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How to Handle the Divorce "Shoulds"
By Susie and Otto Collins

Life can seem like a series of "shoulds."

You "should" eat at least 5 servings of vegetables a day.  You "should" study hard and get a higher education. You "should" listen to your elders.

And the list could go on and on...

When you are in the midst of a divorce, a series of
"shoulds" might also emerge. This often takes the form of well-meant advice from friends and family.

Sometimes the "shoulds" come not from advice, but from beliefs that have been instilled in you from an early age.

You "should" put your children's needs first. You
"should" put as much distance between you and your soon-to-be ex as possible.

You "should" look for diversions and start dating again. You "should" wait and give yourself time before getting back into the dating scene. And the
list does go on and on...

The trouble with all of these "shoulds" is that some of the advice and beliefs could truly be helpful to you. Other cautions and admonitions might not.

When you are already possibly feeling vulnerable, confused and at a loss for what your next step "should" be, the words of those you trust and care about can have a lot of power.

Those beliefs might even feel like the "best" thing to do from a moral or ethical standpoint.

It might seem, to you, that you truly "should" do these things in order to move through this divorce as easily as possible.

Our advice to you is to listen to the "shoulds" that might be thrown your way right now and DON'T act. Yes, we encourage you to consider what those around you are saying.

Your friends and family love you and often have your best interests at heart. Some of your friends and family also might have been through a divorce and could have information that you can learn from.

This doesn't, however, mean that you "should" do what they say just because it is imperative from their perspective.

Ask yourself what YOU need.
As you move through this potentially difficult time your life, it is really important that you listen to yourself.

As emotionally fragile as you might feel right now,
learning to trust your own knowing is vital-- even if it is not in alignment with a "should."

Perhaps you're not practiced at tuning in to your own needs. In fact, this might have contributed to the distance in past relationships.

If so, this is a great time to learn how to go within and listen to your needs and internal wisdom.

Let's say that you feel like you "should" move out of the house that you used to share with your ex.

Making a clean break with the past and getting out of the environment that will only remind you of your ended marriage just seems to you like what's done after a divorce.

This "should" might indeed be what you need right now.  But before you take steps to move, create some space for yourself, go within and see what you want to do right now.

Don't worry so much about whether you'll want to live in this same house for another year or another month. Just check in about where you need to be at this moment.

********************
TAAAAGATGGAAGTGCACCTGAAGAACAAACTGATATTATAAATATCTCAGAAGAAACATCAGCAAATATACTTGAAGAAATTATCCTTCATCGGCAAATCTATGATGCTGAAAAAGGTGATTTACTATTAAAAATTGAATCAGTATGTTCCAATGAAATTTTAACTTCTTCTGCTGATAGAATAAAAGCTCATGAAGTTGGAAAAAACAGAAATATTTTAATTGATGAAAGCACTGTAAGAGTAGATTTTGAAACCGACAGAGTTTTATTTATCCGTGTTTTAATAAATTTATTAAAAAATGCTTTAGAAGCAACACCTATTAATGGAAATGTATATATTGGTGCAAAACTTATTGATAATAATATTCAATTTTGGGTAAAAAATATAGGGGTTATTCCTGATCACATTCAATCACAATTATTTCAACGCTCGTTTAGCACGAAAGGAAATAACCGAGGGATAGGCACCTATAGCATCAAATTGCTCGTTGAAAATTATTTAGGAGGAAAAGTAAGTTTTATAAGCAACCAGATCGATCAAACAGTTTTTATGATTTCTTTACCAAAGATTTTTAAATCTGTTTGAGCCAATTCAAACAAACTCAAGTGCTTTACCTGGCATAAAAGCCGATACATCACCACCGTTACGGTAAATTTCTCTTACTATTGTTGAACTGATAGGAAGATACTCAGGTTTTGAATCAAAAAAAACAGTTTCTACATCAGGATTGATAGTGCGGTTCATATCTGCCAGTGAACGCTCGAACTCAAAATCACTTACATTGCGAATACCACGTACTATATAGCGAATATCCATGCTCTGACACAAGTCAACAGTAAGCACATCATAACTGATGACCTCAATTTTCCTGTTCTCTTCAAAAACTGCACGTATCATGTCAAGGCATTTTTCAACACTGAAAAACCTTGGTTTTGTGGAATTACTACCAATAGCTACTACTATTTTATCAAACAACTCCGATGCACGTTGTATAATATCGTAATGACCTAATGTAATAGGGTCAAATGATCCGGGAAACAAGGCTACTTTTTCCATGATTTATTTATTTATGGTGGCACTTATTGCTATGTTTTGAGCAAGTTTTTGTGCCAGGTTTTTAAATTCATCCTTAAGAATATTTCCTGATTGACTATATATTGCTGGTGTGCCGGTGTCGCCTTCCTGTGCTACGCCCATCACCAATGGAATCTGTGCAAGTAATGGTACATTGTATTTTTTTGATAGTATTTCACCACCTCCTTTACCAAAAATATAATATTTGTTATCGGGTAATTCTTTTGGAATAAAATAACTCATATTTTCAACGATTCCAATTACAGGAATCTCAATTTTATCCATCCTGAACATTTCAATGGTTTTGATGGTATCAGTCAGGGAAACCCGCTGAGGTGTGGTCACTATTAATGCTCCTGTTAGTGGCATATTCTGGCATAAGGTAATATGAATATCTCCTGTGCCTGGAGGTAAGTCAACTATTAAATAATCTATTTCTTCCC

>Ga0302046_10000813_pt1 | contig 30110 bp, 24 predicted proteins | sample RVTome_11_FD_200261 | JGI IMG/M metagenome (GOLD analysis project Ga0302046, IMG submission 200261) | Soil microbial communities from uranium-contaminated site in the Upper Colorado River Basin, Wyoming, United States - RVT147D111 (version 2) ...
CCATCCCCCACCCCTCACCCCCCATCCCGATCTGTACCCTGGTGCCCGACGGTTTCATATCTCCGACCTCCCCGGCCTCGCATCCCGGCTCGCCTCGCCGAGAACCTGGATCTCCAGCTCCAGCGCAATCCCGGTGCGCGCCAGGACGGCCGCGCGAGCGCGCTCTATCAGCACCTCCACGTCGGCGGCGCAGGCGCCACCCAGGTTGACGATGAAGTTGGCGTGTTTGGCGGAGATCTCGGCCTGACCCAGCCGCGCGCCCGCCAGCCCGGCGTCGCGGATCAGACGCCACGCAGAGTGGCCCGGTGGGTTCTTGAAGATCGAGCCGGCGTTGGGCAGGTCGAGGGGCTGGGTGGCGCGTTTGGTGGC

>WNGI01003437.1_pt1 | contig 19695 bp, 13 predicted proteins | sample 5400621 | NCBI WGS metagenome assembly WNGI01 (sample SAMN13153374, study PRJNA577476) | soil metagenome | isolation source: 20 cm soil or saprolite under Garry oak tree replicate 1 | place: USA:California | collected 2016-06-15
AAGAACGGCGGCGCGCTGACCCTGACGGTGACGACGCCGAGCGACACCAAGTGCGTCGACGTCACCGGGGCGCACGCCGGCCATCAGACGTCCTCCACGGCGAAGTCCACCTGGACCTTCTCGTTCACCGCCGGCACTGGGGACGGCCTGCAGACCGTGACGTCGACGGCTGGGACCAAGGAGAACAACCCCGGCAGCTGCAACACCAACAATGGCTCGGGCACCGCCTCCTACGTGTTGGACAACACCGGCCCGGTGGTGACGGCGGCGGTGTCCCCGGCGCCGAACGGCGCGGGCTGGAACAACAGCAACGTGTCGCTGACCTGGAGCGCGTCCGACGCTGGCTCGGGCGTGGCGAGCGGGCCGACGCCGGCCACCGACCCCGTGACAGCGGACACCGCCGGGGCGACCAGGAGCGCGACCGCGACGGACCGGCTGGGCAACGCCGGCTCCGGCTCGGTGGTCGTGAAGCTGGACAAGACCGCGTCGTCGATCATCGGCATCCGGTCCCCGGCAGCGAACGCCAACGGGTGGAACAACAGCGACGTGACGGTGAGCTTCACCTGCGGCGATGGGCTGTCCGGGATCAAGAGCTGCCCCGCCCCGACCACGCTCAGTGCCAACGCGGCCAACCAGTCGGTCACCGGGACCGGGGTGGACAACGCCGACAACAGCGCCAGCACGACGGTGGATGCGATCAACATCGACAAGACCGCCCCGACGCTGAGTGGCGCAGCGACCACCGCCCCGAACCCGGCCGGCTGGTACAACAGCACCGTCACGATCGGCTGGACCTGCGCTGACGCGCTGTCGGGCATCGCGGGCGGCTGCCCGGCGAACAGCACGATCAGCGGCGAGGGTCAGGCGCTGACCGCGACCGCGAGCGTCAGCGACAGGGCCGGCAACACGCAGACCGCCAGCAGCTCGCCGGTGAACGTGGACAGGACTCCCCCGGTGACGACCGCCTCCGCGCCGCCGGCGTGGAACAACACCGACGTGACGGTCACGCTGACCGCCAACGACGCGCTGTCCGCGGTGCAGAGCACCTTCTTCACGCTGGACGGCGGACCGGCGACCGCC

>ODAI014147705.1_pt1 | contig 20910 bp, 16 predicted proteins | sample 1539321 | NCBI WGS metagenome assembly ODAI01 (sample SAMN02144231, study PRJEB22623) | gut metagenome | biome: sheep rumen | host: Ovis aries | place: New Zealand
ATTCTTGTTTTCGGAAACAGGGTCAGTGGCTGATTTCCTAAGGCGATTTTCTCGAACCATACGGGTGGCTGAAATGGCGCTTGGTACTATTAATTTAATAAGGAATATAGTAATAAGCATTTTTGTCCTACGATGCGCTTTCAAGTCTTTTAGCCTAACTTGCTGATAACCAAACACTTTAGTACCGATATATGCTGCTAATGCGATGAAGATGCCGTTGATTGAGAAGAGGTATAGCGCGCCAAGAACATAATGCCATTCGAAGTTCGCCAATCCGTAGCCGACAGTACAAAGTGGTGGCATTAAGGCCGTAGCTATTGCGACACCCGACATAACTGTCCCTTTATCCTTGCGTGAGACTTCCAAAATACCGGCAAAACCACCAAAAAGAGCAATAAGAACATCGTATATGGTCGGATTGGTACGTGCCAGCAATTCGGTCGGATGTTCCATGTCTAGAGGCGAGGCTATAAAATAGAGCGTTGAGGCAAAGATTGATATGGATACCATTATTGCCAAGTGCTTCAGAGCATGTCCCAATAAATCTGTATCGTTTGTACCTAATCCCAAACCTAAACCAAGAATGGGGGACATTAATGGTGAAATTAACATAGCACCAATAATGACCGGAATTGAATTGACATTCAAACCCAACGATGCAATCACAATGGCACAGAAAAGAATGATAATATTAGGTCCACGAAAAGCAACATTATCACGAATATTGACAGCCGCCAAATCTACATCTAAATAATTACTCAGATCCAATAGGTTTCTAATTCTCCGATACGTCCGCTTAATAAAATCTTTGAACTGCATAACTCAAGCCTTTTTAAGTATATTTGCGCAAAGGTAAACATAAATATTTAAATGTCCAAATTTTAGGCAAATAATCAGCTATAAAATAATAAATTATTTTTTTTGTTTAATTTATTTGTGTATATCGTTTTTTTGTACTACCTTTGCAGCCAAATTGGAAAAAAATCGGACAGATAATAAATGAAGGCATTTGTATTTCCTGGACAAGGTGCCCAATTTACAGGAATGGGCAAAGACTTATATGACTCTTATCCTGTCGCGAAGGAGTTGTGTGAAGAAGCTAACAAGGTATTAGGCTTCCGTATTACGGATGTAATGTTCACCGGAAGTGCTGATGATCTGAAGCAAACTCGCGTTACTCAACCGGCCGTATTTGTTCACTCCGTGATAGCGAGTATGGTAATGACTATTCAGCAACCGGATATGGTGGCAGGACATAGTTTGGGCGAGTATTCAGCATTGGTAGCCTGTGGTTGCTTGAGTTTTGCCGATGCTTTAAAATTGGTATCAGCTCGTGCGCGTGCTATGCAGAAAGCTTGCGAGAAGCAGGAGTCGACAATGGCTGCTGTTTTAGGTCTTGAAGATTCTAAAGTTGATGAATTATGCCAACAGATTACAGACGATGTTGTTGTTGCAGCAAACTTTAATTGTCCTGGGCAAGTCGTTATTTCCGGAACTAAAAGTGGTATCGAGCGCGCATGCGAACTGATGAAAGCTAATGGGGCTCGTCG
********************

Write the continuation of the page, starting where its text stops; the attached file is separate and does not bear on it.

Give most of your attention to what you determine your needs to be right now.

Soften and consider all of your options.
You might already be chafing at all of the "shoulds" thrown your way in the form of advice or even your own expectations.

It may even be that you are so sick of "shoulds," you close down whenever any suggestion is offered.

This is understandable. If you find yourself in a hardened and closed place, try to soften.

In the face of unwanted advice, request that those close to you ask if you want a suggestion before they offer it.  When you do agree to listen to advice, really listen.

Know that you don't have to do anything-- but you might consider it and then find it to be valuable and helpful for you.

As in our example above, you might discover that you want to remain living in the same house you used to share with your ex-- at least for now.

Taking a deep breath, you can soften and really listen as a friend communicates his or her
concerns about you not moving.

You might even be able to appreciate this expression of love and care for your well-being-- rather than chafe about the person throwing "shoulds" at you.

From that place of appreciation and clarity about what you want, you can see that the decision is up to you to make.

You may share with your friend-- and affirm to yourself-- that you want to live in the house for at least another month and then see how you feel.

You might even tell the person that you can understand his or her concerns and you are grateful for the love and support.

As you consider your options, remember that you always have them. Your situation might feel severely limited at this time.

But, if you open up even just a little bit, you can almost always find a possibility that you didn't see

Approaching your situation from a softened and more open place can allow you to see options and then know more clearly which direction you want to go.







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Contact Info
Relationship Coaches Susie and Otto Collins
PO Box 14544, Columbus, OH 43214
Contact Susie or Otto about Relationship Coaching by calling 614-459-8121.
For all other inquiries, contact us by email

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